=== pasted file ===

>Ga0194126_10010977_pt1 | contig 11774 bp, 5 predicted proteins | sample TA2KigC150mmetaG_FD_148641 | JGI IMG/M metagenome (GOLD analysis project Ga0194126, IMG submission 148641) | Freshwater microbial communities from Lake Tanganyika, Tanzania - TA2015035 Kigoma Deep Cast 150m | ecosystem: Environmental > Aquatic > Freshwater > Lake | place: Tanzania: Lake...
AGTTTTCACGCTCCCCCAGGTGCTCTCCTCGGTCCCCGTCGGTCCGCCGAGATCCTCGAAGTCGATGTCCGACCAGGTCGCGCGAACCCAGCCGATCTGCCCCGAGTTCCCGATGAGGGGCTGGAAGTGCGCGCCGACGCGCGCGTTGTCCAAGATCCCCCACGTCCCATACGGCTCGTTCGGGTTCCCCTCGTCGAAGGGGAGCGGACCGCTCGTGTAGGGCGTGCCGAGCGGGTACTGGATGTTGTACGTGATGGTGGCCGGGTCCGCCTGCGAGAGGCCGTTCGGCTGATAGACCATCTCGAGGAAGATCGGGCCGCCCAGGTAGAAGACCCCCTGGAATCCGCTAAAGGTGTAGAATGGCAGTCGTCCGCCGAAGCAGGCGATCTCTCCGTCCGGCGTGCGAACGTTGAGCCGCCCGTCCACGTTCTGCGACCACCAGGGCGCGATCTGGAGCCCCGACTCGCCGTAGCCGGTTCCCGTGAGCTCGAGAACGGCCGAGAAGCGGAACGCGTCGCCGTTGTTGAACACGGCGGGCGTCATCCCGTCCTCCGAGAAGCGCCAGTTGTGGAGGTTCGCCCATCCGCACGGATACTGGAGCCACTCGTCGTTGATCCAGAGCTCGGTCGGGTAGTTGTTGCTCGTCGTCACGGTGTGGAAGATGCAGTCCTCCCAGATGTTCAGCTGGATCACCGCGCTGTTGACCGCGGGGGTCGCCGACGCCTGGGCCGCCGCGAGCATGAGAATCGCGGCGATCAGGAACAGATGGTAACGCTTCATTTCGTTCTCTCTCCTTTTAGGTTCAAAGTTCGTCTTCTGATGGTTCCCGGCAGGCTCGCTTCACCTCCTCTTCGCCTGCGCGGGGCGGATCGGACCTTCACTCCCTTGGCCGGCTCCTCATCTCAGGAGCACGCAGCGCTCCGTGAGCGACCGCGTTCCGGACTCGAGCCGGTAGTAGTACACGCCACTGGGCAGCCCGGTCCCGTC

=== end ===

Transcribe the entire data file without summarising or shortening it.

>Ga0194126_10010977_pt1 | contig 11774 bp, 5 predicted proteins | sample TA2KigC150mmetaG_FD_148641 | JGI IMG/M metagenome (GOLD analysis project Ga0194126, IMG submission 148641) | Freshwater microbial communities from Lake Tanganyika, Tanzania - TA2015035 Kigoma Deep Cast 150m | ecosystem: Environmental > Aquatic > Freshwater > Lake | place: Tanzania: Lake...
AGTTTTCACGCTCCCCCAGGTGCTCTCCTCGGTCCCCGTCGGTCCGCCGAGATCCTCGAAGTCGATGTCCGACCAGGTCGCGCGAACCCAGCCGATCTGCCCCGAGTTCCCGATGAGGGGCTGGAAGTGCGCGCCGACGCGCGCGTTGTCCAAGATCCCCCACGTCCCATACGGCTCGTTCGGGTTCCCCTCGTCGAAGGGGAGCGGACCGCTCGTGTAGGGCGTGCCGAGCGGGTACTGGATGTTGTACGTGATGGTGGCCGGGTCCGCCTGCGAGAGGCCGTTCGGCTGATAGACCATCTCGAGGAAGATCGGGCCGCCCAGGTAGAAGACCCCCTGGAATCCGCTAAAGGTGTAGAATGGCAGTCGTCCGCCGAAGCAGGCGATCTCTCCGTCCGGCGTGCGAACGTTGAGCCGCCCGTCCACGTTCTGCGACCACCAGGGCGCGATCTGGAGCCCCGACTCGCCGTAGCCGGTTCCCGTGAGCTCGAGAACGGCCGAGAAGCGGAACGCGTCGCCGTTGTTGAACACGGCGGGCGTCATCCCGTCCTCCGAGAAGCGCCAGTTGTGGAGGTTCGCCCATCCGCACGGATACTGGAGCCACTCGTCGTTGATCCAGAGCTCGGTCGGGTAGTTGTTGCTCGTCGTCACGGTGTGGAAGATGCAGTCCTCCCAGATGTTCAGCTGGATCACCGCGCTGTTGACCGCGGGGGTCGCCGACGCCTGGGCCGCCGCGAGCATGAGAATCGCGGCGATCAGGAACAGATGGTAACGCTTCATTTCGTTCTCTCTCCTTTTAGGTTCAAAGTTCGTCTTCTGATGGTTCCCGGCAGGCTCGCTTCACCTCCTCTTCGCCTGCGCGGGGCGGATCGGACCTTCACTCCCTTGGCCGGCTCCTCATCTCAGGAGCACGCAGCGCTCCGTGAGCGACCGCGTTCCGGACTCGAGCCGGTAGTAGTACACGCCACTGGGCAGCCCGGTCCCGTC